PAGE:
Heather Munro Prescott: Author of new history of health centers on campuses discusses their evolution and significance





In campus health centers, Heather Munro Prescott sees much more than places to promote student health. Their history reflects important societal values on the evolution of higher education in the United States, about the education of women, and about some of the most controversial social issues of the day. Prescott’s new book, Student Bodies: The Influence of Health Services in American Society and Medicine, is just out from the University of Michigan Press. Prescott, professor of history at Central Connecticut State University, responded to e-mail questions about the themes of the book.

Q: What led you to want to study student health services?

A: My interest in this subject in some ways dates back to my undergraduate years at the University of Vermont, where I was a premedical student as well as a frequent consumer of medical and counseling services. During the fall 1983 semester, when I was a sophomore, I took a course on the work of Michel Foucault, who spent part of that semester in residence in a faculty apartment in my dormitory. I was also a resident assistant on the same floor as members of the UVM rugby team. So I found myself trying to be an authority figure, while at the same time reading critiques of institutions of social control! This was also the early years of the AIDS epidemic and as you know Foucault died of that disease the following year.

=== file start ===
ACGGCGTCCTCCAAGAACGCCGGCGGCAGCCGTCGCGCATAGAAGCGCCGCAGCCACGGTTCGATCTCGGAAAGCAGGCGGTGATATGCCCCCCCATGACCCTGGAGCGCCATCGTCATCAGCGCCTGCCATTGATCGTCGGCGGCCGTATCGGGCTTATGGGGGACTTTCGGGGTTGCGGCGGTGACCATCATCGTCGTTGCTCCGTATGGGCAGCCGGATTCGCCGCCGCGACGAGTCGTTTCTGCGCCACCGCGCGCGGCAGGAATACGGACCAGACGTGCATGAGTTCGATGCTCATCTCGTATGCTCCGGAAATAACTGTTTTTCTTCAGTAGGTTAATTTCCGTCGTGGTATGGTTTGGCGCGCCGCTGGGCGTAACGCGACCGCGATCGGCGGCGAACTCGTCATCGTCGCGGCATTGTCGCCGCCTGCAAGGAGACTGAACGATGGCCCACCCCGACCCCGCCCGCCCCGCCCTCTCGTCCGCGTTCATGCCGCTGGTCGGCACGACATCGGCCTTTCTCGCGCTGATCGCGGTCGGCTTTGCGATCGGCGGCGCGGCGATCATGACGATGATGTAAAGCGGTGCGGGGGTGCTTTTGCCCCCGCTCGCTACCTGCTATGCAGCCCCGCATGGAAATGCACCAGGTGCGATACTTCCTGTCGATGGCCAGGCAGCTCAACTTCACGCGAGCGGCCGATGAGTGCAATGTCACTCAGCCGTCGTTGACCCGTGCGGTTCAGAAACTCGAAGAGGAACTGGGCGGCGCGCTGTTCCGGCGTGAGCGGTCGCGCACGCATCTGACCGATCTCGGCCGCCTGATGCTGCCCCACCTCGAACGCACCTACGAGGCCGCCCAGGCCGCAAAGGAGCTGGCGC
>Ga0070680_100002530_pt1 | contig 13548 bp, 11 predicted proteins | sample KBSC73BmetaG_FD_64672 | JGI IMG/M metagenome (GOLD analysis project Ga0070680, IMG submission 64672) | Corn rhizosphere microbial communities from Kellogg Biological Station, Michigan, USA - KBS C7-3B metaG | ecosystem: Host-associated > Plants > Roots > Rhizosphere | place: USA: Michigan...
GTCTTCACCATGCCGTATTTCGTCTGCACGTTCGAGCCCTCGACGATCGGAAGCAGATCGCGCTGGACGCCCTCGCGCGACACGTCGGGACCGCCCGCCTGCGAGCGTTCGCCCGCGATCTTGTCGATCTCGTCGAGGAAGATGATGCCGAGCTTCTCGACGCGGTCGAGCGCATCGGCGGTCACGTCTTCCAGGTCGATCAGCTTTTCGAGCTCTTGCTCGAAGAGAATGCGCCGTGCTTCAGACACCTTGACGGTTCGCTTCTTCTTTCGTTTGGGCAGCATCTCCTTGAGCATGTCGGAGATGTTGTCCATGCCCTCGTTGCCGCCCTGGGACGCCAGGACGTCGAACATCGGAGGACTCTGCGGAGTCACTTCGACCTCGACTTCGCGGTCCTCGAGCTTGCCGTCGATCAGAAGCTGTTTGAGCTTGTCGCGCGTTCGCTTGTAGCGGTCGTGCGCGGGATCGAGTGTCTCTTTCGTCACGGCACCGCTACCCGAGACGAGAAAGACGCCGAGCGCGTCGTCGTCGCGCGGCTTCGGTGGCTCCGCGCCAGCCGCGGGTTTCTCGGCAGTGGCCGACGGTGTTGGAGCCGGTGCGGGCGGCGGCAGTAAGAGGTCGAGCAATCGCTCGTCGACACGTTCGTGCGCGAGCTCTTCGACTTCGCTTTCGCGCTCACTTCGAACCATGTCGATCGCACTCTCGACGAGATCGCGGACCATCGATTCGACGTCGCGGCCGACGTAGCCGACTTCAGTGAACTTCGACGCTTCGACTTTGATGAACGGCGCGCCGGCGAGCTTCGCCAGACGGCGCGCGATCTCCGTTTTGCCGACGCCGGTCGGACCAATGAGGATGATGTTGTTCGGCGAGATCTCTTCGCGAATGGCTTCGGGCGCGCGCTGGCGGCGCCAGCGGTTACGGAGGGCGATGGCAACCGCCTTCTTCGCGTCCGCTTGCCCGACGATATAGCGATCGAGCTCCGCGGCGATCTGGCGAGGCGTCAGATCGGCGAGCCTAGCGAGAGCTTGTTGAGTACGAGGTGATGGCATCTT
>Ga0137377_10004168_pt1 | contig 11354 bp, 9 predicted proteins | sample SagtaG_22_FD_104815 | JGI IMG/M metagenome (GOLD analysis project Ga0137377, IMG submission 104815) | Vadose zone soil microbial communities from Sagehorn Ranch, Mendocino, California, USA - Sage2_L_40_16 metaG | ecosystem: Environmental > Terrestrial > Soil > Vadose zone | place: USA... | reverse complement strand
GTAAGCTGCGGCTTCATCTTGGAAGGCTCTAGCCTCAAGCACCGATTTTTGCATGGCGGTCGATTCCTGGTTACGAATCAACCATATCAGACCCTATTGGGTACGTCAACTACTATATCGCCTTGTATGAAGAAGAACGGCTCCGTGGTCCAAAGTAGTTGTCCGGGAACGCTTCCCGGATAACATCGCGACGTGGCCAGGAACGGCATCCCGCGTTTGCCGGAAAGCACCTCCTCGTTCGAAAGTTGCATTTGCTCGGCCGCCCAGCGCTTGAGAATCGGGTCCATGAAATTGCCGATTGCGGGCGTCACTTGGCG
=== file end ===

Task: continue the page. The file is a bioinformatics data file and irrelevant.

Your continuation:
By the time I finished my B.A. I had decided I wanted to do graduate work in the history of medicine rather than attend medical school. Although I did a graduate seminar paper on a typhoid epidemic at Cornell in the early 1900s, my dissertation and first book was on the subject of adolescent medicine. Student Bodies is an extension of my interest in the health care of young people in the college age group....


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